In the Hidden Valley
2010 Award Category: Times: Modern Times
Story Type: Story ✧ Length: Novel
Rating: General ✧ Reason for Rating: N/A
Summary: A single glimpse of mysterious buildings in a remote forest brings a grieving woman on a journey to a place she could never have imagined - and an adventure beyond her dreams.
Reviewed by: The Lauderdale ✧ Score: 10
This is another story of a present-day woman meeting with Tolkiens Elves. Unlike stories where Elves dwell or wander itinerantly among mortals, unrecognized for what they are, Lord Celeborn and his folk dwell apart from the modern world. Imladris still exists, cloaked by wizardly enchantments, in the middle of a large Scottish park, where it is sometimes found by mortals in need. Meg Litten, an American with a dead-end job and no meaningful attachments after her brothers death, is such a person, but it turns out that she is there for someone elses sake as much as her own. The story reaches a satisfying ending for the parties concerned, though it left me with a kind of lingering melancholy. The premise is a Brigadoon scenario: you must choose between Imladris and the world of Men, you cannot have both, but in the long run Imladris is not really sustainable. As Radagast tells Meg, its inhabitants were near to fading before her arrival. It may be that we should make allowances for a degree of self-projection here, but it does tie in with my own suspicion that the communitys present course is unhealthily insular, perilously close to stagnating. One hopes that an injection of fresh blood and the promise of a new generation will bring not only new life to Imladris but more engagement with the world outside its borders.
Reviewed by: Thundera Tiger ✧ Score: 10
Not a few authors have tackled the idea that Imladris survived into the modern era, but I think this is the first time I've seen Radagast involved. Which, of course, makes complete sense. Without Elrond or Vilya to protect the valley, someone else would have to. And while Celeborn might be known as the Wise, I'm not sure he would have the ability to replicate what Melian could do. Radagast, on the other hand, might. And as his fate seems uncertain, it makes sense for him to find shelter in Rivendell along with the other elves who just can't bring themselves to abandon Middle-earth. Another thing Aearwen does to make this fic truly an original is the prospect of language barriers. Radagast serves as translator since none of the elves have bothered to learn English and Meg certainly doesn't know Sindarin. This must have also made for difficult writing, since any characterization outside Meg and Radagast couldn't be done through dialog. But Celeborn certainly makes his presence felt, and he helps by proving to be a pretty quick study in languages. The introduction of new technology provides smiles all around, but what struck me most about this story was the sense of wonder. Which is just as it should be given that this is Imladris we're talking about. And it's also nice to see Radagast get a little happiness in the end, too.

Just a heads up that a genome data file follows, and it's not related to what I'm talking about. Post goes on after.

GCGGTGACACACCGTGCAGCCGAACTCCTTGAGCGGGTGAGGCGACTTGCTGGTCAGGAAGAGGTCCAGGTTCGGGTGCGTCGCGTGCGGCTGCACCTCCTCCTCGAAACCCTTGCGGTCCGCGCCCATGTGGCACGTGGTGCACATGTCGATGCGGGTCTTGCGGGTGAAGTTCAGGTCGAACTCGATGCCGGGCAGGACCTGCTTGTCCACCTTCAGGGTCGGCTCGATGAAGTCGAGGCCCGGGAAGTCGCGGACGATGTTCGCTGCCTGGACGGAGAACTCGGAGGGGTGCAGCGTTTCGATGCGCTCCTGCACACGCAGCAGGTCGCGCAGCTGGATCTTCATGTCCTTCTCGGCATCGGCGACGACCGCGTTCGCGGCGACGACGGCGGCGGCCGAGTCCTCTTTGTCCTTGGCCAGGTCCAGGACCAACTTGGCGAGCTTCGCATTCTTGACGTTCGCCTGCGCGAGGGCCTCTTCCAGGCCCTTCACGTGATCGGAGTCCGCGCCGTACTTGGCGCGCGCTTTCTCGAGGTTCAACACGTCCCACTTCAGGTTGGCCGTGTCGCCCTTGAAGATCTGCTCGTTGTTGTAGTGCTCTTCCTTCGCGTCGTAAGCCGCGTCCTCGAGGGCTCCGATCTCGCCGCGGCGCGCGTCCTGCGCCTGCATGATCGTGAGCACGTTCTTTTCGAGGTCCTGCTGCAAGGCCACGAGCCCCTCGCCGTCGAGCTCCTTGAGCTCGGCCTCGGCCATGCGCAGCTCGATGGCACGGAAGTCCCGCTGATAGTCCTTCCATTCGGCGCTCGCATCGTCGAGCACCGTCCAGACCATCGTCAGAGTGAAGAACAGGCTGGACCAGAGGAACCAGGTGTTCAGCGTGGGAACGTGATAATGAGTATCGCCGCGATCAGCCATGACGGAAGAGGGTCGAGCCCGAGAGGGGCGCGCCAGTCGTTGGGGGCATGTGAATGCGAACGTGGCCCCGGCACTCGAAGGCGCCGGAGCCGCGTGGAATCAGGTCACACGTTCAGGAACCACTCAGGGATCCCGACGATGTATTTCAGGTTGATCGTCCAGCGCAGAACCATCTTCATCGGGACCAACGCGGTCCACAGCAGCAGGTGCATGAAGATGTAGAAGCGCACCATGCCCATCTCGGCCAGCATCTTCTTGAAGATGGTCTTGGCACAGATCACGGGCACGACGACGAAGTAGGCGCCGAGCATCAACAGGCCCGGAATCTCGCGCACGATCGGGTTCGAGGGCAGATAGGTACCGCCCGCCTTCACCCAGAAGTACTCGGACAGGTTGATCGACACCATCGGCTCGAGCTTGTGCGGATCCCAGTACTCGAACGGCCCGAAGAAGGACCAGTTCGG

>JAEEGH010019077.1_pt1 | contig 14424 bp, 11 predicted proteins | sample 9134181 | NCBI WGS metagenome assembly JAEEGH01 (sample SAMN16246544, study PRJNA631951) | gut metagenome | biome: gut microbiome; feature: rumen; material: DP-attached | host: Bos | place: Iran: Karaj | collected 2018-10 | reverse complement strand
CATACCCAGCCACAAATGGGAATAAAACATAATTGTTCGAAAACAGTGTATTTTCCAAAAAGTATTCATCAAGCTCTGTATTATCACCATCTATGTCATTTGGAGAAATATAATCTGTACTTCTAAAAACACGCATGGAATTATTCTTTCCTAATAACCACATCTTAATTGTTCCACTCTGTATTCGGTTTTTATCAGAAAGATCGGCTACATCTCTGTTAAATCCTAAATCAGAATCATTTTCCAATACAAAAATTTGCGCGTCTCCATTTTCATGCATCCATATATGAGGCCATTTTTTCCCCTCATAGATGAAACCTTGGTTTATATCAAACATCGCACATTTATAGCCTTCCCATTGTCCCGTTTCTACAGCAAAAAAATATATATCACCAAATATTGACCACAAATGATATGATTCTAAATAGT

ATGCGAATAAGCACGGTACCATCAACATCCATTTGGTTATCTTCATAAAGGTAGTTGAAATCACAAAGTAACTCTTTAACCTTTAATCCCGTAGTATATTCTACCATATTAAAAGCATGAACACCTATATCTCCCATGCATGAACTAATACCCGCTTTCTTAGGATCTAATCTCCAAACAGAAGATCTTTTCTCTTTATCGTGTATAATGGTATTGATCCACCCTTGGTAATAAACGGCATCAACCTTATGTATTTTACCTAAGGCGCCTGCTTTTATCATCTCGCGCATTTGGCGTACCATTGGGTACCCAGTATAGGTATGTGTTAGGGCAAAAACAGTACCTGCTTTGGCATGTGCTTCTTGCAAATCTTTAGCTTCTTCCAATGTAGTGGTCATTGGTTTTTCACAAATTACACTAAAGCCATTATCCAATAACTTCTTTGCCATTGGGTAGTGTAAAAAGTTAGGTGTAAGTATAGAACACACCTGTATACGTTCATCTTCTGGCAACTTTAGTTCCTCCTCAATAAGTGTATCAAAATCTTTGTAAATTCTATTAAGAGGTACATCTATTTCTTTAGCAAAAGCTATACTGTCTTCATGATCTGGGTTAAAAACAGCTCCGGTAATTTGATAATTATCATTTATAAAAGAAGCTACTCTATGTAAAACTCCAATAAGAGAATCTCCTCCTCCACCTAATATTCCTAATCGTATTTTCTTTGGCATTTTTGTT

Reviewed by: obsidianj ✧ Score: 6
This is an unusual encounter between the modern times and the world of Tolkien. For a change the world of Tolkien lingers into modern times, but still removed from the world and only discovered by chance. The characters come to life in this story, and I found Meg's bewilderment and confusion palpable. I like that she took her time to decide what she wanted and did not jump into this new world without thought for what she left behind. In her case, she had a real choice. End her vacation and go home with one of the bizarrest vacation locations in her memory or leave everything and vanish without a trace. Her reactions and emotions to the strange abilities of her new companions ring true. The romance is handled tactfully and plays out very sweet.
Reviewed by: Dreamflower ✧ Score: 4
This was an unusual twist on the old modern-girl-falls-into-Middle-earth genre. Instead it is more a Middle-earth-falls-into-the-modern-world. When a modern girl manages to find herself in the hidden valley of Imladris, she gets more than she bargained for. I have to say what made it so charming was the choice of romanitic partner. I do not believe I have ever read a romance for Radagast before. His role and character in this story were logical, and this was a lovely idea.
Reviewed by: Larner ✧ Score: 3
What a surprise--a story set in modern day, in which we see a most unexpected courtship, that of one many of us have come to love from LOTR, although the master tells us little enough about him. A gift to the faithful servant--and to us as well. May others enjoy this sweet tale as much as I have!
Reviewed by: curiouswombat ✧ Score: 3
Another story I have enjoyed during the year. This is a well written, well thought out, story of a young woman who stumbles across a group of elves living, hidden from prying eyes, in modern day Europe. I particularly liked the chance for one who so rarely features in stories, let alone as the romantic lead, to shine here, and get the girl!
Reviewed by: Vanime ✧ Score: 2
A wonderful story, and well written by the author too. I thoroughly enjoyed the interactions of the characters, and wished I was there. Highly Recommended!
Reviewed by: SurgicalSteel ✧ Score: 2
A good read - an interesting look at what Rivendell might be like in modern times, who might still be there, and what a modern woman might experience if she somehow found her way in.